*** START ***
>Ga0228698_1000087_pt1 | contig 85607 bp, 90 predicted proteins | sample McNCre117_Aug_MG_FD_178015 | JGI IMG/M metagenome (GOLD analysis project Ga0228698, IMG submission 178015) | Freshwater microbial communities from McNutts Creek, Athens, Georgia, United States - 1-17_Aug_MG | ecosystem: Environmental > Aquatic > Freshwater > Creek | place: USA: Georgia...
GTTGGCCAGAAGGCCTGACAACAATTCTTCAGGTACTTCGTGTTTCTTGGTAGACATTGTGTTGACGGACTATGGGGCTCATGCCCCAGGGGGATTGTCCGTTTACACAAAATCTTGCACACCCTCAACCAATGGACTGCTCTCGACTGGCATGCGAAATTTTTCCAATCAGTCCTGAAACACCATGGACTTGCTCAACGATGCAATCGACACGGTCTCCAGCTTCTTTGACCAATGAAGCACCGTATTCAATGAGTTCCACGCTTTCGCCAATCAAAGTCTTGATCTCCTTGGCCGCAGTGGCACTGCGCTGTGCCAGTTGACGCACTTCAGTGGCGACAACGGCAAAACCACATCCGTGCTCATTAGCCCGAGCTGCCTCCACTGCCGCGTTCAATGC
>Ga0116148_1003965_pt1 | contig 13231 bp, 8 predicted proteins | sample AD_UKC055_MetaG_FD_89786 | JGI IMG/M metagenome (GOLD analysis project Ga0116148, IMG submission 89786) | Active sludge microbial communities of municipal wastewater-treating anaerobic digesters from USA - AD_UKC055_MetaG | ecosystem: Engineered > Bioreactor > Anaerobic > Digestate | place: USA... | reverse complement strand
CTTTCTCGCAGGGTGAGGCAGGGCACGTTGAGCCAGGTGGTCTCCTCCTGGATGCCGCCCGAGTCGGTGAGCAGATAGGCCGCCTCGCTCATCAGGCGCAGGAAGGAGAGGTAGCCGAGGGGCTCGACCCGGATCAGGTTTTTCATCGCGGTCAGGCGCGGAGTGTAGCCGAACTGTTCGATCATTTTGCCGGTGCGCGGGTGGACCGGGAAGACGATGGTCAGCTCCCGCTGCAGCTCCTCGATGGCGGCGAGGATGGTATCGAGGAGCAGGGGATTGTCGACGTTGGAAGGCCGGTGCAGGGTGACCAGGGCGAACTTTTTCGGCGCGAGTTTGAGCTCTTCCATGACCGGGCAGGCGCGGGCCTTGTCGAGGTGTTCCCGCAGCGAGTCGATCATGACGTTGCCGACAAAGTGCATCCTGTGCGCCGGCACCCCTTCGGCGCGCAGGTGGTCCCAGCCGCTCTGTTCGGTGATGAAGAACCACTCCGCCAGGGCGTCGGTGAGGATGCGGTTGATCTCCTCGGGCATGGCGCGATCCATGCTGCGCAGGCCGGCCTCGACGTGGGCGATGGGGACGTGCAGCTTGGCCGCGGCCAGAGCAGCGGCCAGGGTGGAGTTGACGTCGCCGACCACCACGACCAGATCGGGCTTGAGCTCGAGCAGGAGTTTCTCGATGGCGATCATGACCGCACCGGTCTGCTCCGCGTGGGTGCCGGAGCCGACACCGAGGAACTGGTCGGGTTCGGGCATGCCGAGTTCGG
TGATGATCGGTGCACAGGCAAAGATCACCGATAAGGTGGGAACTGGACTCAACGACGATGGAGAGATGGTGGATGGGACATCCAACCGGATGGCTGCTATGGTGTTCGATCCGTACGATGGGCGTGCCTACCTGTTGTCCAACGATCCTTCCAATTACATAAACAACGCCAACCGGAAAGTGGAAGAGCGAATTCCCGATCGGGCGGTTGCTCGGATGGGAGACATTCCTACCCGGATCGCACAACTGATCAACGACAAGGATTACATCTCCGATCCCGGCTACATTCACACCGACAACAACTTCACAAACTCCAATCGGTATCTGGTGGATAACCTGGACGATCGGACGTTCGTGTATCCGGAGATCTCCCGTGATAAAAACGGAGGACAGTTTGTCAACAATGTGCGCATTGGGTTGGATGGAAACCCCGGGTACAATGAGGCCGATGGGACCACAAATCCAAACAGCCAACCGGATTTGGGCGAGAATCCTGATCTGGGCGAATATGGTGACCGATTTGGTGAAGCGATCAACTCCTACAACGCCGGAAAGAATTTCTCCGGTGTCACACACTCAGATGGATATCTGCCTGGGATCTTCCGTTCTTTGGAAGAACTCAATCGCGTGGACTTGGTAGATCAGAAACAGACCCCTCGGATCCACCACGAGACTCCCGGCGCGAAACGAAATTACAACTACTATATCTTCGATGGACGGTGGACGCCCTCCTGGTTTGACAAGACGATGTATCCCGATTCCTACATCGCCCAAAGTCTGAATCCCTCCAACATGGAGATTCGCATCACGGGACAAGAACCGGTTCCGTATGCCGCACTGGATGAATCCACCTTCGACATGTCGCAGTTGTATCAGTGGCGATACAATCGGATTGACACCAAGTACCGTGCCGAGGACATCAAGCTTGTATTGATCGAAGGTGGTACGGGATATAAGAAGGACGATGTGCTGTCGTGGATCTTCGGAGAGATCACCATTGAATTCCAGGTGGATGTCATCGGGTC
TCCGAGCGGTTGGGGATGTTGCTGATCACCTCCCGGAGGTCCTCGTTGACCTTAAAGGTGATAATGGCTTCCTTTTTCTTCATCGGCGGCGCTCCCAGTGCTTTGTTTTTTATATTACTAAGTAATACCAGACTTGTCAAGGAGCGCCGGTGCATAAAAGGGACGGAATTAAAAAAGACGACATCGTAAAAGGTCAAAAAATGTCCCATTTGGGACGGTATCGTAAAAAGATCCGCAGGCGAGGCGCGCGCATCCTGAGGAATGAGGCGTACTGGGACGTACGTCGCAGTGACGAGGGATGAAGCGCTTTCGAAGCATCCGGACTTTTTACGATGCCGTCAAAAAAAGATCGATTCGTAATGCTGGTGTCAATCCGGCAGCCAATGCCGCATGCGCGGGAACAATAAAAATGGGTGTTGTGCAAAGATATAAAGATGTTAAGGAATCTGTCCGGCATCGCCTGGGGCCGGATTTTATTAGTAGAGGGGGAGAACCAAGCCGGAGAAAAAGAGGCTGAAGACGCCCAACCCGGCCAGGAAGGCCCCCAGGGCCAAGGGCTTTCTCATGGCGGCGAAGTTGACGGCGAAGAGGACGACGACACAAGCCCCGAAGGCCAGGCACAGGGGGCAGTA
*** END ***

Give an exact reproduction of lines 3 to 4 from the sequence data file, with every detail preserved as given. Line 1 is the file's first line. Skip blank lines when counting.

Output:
>Ga0116148_1003965_pt1 | contig 13231 bp, 8 predicted proteins | sample AD_UKC055_MetaG_FD_89786 | JGI IMG/M metagenome (GOLD analysis project Ga0116148, IMG submission 89786) | Active sludge microbial communities of municipal wastewater-treating anaerobic digesters from USA - AD_UKC055_MetaG | ecosystem: Engineered > Bioreactor > Anaerobic > Digestate | place: USA... | reverse complement strand
CTTTCTCGCAGGGTGAGGCAGGGCACGTTGAGCCAGGTGGTCTCCTCCTGGATGCCGCCCGAGTCGGTGAGCAGATAGGCCGCCTCGCTCATCAGGCGCAGGAAGGAGAGGTAGCCGAGGGGCTCGACCCGGATCAGGTTTTTCATCGCGGTCAGGCGCGGAGTGTAGCCGAACTGTTCGATCATTTTGCCGGTGCGCGGGTGGACCGGGAAGACGATGGTCAGCTCCCGCTGCAGCTCCTCGATGGCGGCGAGGATGGTATCGAGGAGCAGGGGATTGTCGACGTTGGAAGGCCGGTGCAGGGTGACCAGGGCGAACTTTTTCGGCGCGAGTTTGAGCTCTTCCATGACCGGGCAGGCGCGGGCCTTGTCGAGGTGTTCCCGCAGCGAGTCGATCATGACGTTGCCGACAAAGTGCATCCTGTGCGCCGGCACCCCTTCGGCGCGCAGGTGGTCCCAGCCGCTCTGTTCGGTGATGAAGAACCACTCCGCCAGGGCGTCGGTGAGGATGCGGTTGATCTCCTCGGGCATGGCGCGATCCATGCTGCGCAGGCCGGCCTCGACGTGGGCGATGGGGACGTGCAGCTTGGCCGCGGCCAGAGCAGCGGCCAGGGTGGAGTTGACGTCGCCGACCACCACGACCAGATCGGGCTTGAGCTCGAGCAGGAGTTTCTCGATGGCGATCATGACCGCACCGGTCTGCTCCGCGTGGGTGCCGGAGCCGACACCGAGGAACTGGTCGGGTTCGGGCATGCCGAGTTCGG